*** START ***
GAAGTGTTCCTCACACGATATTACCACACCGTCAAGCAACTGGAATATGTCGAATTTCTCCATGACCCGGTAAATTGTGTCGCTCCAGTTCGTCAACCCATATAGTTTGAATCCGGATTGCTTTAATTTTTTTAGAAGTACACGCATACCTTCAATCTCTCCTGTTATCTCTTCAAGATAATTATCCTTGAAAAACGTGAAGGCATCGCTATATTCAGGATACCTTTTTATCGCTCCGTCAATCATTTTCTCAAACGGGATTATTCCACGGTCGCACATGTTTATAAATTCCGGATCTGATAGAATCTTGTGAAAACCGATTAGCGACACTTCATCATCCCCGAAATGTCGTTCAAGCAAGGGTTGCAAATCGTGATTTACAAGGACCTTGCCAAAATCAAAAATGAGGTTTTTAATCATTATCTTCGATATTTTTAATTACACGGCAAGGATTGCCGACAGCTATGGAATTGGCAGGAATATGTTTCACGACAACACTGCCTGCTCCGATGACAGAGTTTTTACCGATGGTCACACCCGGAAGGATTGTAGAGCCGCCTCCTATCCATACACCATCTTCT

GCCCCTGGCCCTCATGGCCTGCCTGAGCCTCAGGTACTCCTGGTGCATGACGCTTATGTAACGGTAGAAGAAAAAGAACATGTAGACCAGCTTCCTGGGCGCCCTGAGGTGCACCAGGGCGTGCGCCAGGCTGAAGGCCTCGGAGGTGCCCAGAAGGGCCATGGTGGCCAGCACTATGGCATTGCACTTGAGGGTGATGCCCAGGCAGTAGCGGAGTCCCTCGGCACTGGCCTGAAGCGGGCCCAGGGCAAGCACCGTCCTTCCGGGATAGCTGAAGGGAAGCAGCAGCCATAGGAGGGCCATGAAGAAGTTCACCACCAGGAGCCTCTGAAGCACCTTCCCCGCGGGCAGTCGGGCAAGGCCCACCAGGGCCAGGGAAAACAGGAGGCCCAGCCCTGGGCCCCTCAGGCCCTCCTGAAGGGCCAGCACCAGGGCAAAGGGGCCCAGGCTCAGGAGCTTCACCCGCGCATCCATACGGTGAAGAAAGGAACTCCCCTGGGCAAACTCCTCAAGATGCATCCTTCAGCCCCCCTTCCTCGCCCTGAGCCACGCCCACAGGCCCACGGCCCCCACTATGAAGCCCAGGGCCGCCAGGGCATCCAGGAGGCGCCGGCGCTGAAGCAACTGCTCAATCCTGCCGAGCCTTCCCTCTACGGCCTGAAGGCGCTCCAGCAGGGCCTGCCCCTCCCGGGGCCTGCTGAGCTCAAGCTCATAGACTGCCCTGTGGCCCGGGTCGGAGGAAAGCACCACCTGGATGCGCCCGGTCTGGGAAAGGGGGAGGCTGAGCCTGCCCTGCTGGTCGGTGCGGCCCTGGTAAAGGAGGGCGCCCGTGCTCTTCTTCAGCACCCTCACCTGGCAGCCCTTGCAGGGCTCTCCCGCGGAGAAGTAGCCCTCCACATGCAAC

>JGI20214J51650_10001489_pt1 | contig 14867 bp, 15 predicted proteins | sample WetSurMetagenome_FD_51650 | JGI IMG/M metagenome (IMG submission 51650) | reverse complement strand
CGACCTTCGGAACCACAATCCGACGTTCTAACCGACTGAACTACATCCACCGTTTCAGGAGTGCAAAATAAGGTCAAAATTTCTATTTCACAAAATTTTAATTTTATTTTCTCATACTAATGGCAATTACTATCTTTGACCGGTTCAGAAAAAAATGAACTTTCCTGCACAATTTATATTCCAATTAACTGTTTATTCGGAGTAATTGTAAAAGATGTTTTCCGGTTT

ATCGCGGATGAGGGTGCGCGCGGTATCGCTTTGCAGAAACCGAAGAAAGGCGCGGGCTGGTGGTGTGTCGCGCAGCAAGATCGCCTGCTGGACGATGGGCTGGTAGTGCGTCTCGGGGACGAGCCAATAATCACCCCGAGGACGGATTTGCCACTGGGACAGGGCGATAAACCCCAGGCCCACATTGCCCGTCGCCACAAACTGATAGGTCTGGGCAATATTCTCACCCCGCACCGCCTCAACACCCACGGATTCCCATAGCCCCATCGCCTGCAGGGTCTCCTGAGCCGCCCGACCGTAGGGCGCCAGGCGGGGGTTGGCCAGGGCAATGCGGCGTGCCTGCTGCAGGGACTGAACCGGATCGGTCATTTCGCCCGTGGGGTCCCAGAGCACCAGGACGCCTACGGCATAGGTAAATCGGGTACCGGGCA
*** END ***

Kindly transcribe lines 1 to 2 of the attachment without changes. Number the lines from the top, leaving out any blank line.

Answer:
GAAGTGTTCCTCACACGATATTACCACACCGTCAAGCAACTGGAATATGTCGAATTTCTCCATGACCCGGTAAATTGTGTCGCTCCAGTTCGTCAACCCATATAGTTTGAATCCGGATTGCTTTAATTTTTTTAGAAGTACACGCATACCTTCAATCTCTCCTGTTATCTCTTCAAGATAATTATCCTTGAAAAACGTGAAGGCATCGCTATATTCAGGATACCTTTTTATCGCTCCGTCAATCATTTTCTCAAACGGGATTATTCCACGGTCGCACATGTTTATAAATTCCGGATCTGATAGAATCTTGTGAAAACCGATTAGCGACACTTCATCATCCCCGAAATGTCGTTCAAGCAAGGGTTGCAAATCGTGATTTACAAGGACCTTGCCAAAATCAAAAATGAGGTTTTTAATCATTATCTTCGATATTTTTAATTACACGGCAAGGATTGCCGACAGCTATGGAATTGGCAGGAATATGTTTCACGACAACACTGCCTGCTCCGATGACAGAGTTTTTACCGATGGTCACACCCGGAAGGATTGTAGAGCCGCCTCCTATCCATACACCATCTTCT

GCCCCTGGCCCTCATGGCCTGCCTGAGCCTCAGGTACTCCTGGTGCATGACGCTTATGTAACGGTAGAAGAAAAAGAACATGTAGACCAGCTTCCTGGGCGCCCTGAGGTGCACCAGGGCGTGCGCCAGGCTGAAGGCCTCGGAGGTGCCCAGAAGGGCCATGGTGGCCAGCACTATGGCATTGCACTTGAGGGTGATGCCCAGGCAGTAGCGGAGTCCCTCGGCACTGGCCTGAAGCGGGCCCAGGGCAAGCACCGTCCTTCCGGGATAGCTGAAGGGAAGCAGCAGCCATAGGAGGGCCATGAAGAAGTTCACCACCAGGAGCCTCTGAAGCACCTTCCCCGCGGGCAGTCGGGCAAGGCCCACCAGGGCCAGGGAAAACAGGAGGCCCAGCCCTGGGCCCCTCAGGCCCTCCTGAAGGGCCAGCACCAGGGCAAAGGGGCCCAGGCTCAGGAGCTTCACCCGCGCATCCATACGGTGAAGAAAGGAACTCCCCTGGGCAAACTCCTCAAGATGCATCCTTCAGCCCCCCTTCCTCGCCCTGAGCCACGCCCACAGGCCCACGGCCCCCACTATGAAGCCCAGGGCCGCCAGGGCATCCAGGAGGCGCCGGCGCTGAAGCAACTGCTCAATCCTGCCGAGCCTTCCCTCTACGGCCTGAAGGCGCTCCAGCAGGGCCTGCCCCTCCCGGGGCCTGCTGAGCTCAAGCTCATAGACTGCCCTGTGGCCCGGGTCGGAGGAAAGCACCACCTGGATGCGCCCGGTCTGGGAAAGGGGGAGGCTGAGCCTGCCCTGCTGGTCGGTGCGGCCCTGGTAAAGGAGGGCGCCCGTGCTCTTCTTCAGCACCCTCACCTGGCAGCCCTTGCAGGGCTCTCCCGCGGAGAAGTAGCCCTCCACATGCAAC